When I began, health care simply wasn’t made available to part-time faculty. By the time I started teaching in Washington State, health care was available for part-time faculty as long as we taught 50 percent of a full-time load in the state-supported college system. That meant that I could count on having health care for two quarters, and possibly a third if things worked out for the spring. Seldom did I have coverage in the summer. Eventually, after a class-action lawsuit, coverage was made available year around as long as we average a 50 percent load.
Everything becomes complicated when you are trying to survive as a part-time instructor. You develop a tendency to answer yes to every question that begins, “Can you teach...“ After awhile, though, you begin to realize that you may be hurting yourself by doing so – accepting one class at one school may mean not being available to teach two classes at another. Accepting a class at a private college won’t count toward your benefits.
A typical day begins when I leave my house at 7:00 a.m., and ends at about 10:30 p.m. when I get home after teaching an evening course.
In the beginning, when I believed that getting a part-time position was the first step to getting a full-time position, I made the mistake of getting a couple of credit cards and financing a car. I soon discovered payments that seem reasonable in the fall are impossible during the summer.
Even dealing with my debts has become routine – I set up payment plans in September, fall behind in May, and find myself in default by July, which adds interest and penalties. I still owe more than I borrowed on debts that are more than 10 years old. It’s humiliating, and I keep getting lectures about how I should budget myself better, but how do you create a budget on a deficient income that changes every quarter?
In the beginning, I saw myself as a teacher, but eventually, I saw myself as a part-timer. Instead of being the conditions that I worked under, it became part of my identity.
Some have asked why I continued to teach as a part-timer if things were so tough, and to be honest, every spring I begin asking myself that same question. In fact, I have left teaching twice. The first time I was offered a position as a business manager for a corporation that owns travel stops throughout the Southwest. The money was good, the hours were close to what I would put in as a part-time instructor (counting prep time and time grading papers), and I had benefits.
I hated it.
There is something about teaching that keeps pulling me in. I love writing, and I love sharing my passion for it with my students. I love feeling that I might be making a positive difference in people’s lives. I love feeling like I’m contributing something to my community.
The first time I left teaching, I stayed away for one year. The second time, I resisted the call for two years. Twelve years ago I moved to the Seattle area, landed teaching jobs at three different schools, and have been performing the juggling act of a freeway flyer ever since.
So, when I was finally offered a full-time, tenure track position last Thursday, I spent two days walking around in a daze. People ask me how it feels, and I don’t know how to respond. Fantastic! Great! Stupendous!
And there’s a little bit of guilt.
I can’t help but think of the thousands of colleagues who didn’t get a full-time position this year. I’m sure there are several who will resent me because I did, and I can understand how they feel. After all, I’ve felt the same way every year for 20 years.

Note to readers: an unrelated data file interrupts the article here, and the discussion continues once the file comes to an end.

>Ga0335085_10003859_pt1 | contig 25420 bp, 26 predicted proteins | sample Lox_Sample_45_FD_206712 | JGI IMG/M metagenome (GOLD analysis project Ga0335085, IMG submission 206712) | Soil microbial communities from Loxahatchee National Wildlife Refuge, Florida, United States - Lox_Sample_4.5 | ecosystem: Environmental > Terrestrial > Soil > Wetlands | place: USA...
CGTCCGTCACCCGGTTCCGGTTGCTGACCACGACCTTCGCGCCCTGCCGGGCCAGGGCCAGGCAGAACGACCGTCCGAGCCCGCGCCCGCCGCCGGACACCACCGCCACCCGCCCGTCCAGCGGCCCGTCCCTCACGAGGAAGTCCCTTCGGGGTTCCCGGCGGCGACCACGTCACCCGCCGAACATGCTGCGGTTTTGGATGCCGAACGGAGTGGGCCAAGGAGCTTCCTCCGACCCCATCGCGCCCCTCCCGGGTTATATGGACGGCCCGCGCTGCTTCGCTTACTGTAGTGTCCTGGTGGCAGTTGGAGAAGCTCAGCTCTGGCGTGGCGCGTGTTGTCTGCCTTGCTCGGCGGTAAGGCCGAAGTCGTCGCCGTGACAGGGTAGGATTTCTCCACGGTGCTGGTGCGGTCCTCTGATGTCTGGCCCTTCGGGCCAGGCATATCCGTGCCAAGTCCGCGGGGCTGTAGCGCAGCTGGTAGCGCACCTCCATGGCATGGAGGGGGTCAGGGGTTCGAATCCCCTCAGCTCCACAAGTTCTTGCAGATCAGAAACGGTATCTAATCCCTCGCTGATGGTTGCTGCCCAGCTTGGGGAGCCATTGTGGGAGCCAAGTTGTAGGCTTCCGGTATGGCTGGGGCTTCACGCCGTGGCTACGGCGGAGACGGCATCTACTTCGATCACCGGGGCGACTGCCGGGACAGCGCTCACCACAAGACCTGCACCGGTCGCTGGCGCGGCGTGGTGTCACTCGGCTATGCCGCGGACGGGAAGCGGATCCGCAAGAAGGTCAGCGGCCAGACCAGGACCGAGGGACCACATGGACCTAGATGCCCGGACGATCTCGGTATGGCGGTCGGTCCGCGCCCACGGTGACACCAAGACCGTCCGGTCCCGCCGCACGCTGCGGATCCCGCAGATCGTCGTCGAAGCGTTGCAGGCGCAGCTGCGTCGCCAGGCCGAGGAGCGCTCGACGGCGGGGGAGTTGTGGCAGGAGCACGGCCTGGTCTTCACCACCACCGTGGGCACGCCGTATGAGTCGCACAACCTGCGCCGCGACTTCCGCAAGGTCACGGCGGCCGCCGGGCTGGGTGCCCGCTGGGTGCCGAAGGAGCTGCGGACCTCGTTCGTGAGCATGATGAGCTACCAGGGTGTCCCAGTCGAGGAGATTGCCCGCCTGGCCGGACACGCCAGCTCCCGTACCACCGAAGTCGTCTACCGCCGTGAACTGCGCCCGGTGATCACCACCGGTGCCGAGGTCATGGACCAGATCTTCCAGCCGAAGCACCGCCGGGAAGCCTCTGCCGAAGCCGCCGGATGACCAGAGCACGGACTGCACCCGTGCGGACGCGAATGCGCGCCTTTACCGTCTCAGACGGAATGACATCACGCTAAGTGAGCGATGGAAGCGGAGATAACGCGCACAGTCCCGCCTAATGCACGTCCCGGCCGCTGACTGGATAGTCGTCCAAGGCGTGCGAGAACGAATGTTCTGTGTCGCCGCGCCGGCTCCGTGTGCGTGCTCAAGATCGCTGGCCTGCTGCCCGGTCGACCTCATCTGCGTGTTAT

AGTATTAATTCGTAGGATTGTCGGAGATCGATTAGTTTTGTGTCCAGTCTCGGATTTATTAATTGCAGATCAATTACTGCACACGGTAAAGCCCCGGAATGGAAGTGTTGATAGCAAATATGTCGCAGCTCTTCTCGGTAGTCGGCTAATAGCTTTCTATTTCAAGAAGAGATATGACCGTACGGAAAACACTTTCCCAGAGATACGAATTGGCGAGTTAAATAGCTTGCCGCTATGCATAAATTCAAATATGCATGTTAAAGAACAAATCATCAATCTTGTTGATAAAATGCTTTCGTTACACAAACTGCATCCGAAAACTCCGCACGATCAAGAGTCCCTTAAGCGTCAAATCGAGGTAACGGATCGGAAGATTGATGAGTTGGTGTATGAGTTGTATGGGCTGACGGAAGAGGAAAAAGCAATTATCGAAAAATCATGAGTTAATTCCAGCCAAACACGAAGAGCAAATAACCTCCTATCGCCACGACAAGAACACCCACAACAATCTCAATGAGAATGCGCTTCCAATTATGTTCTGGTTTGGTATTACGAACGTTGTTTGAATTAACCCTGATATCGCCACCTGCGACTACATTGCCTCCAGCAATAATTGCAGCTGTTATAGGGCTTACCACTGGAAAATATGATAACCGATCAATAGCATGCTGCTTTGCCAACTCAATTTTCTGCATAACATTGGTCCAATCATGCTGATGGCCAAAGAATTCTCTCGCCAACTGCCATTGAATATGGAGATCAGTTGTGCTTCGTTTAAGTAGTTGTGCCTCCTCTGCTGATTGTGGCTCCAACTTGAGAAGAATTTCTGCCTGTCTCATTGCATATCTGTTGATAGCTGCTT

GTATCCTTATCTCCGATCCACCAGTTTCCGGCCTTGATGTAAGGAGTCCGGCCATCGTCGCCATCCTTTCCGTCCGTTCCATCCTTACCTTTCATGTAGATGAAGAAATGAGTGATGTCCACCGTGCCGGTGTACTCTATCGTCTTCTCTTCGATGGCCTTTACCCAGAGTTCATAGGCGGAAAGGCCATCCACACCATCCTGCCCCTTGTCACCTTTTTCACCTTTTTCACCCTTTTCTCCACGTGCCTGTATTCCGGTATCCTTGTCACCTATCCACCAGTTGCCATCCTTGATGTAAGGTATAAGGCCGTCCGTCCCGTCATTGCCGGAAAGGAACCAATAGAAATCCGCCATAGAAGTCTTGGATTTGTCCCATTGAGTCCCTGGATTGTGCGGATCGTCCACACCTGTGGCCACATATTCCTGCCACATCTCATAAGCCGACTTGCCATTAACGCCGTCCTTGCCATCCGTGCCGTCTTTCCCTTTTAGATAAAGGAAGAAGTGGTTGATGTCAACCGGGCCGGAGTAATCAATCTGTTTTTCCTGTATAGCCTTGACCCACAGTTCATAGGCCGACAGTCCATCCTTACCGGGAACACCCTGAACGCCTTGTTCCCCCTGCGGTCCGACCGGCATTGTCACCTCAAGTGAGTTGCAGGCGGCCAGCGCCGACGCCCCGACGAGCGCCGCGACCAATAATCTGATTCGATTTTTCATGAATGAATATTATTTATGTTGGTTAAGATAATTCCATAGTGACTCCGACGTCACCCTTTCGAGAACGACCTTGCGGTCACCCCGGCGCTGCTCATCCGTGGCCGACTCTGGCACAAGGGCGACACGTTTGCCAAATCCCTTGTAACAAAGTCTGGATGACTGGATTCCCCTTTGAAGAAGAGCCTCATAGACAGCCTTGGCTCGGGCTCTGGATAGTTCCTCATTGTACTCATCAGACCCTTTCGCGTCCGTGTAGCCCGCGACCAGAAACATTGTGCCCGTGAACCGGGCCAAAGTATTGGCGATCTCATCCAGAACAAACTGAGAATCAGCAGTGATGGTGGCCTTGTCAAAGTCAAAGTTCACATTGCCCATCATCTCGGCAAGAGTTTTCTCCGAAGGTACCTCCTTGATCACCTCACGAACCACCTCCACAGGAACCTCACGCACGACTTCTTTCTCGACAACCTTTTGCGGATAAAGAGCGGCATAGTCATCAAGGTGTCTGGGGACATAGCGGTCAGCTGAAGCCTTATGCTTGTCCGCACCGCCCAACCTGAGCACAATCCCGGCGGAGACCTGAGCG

I also feel that I will be carrying a great responsibility on my shoulders. I have been actively working on the Faculty And College Excellence (FACE) Campaign of the American Federation of Teachers, and I am one of 20 in the State of Washington who will receive a full-time position as a result of the campaign this fall. People will be watching, and I’m going to have to show that converting part-time positions to full-time will make a positive difference not only in my life, but for my college as well.
On a more personal note, as soon as I accepted the position, my division chair started talking to me about the classes I will be teaching next year, and I realized that I will no longer have to worry about having enough classes to survive. I also realized that I will probably be home by 5:00 p.m. every day, and I’ll no longer have to make that daily rush to get from one college to the next.
I was also asked about which committees I might be interested in serving on and was told that I would be given a list of students that I will be advising next year. I could almost feel my connection to the college become stronger, and I realized that my relationships with my students will extend beyond the classroom.
The division chair also explained that I would be involved in curriculum development and told me to start thinking about a class that I would like to teach. Later that day, a couple of my colleagues told me how rewarding it was to teach coordinated study classes, and I realized another door is now open to me.
As I was riding the bus home, I realized that it might be time for me to get a car. My income will be dependable enough for me to develop a budget, take care of my old bills, and pull myself out of debt.
One of my friends received a full-time position, and when I asked him what it was like, he answered by telling me how many poems he’s written. He said that it’s not only a matter of having time to do it, but it’s more a matter of feeling better about himself and his life.
I’m just beginning to understand what he meant.
Phil Ray Jack was a part-time English composition instructor at Green River Community College, in Auburn Washington, for 10 years before being offered a full-time position. He also serves there as the president of the faculty union, the first part-timer elected to such a position for a faculty local in the State of Washington.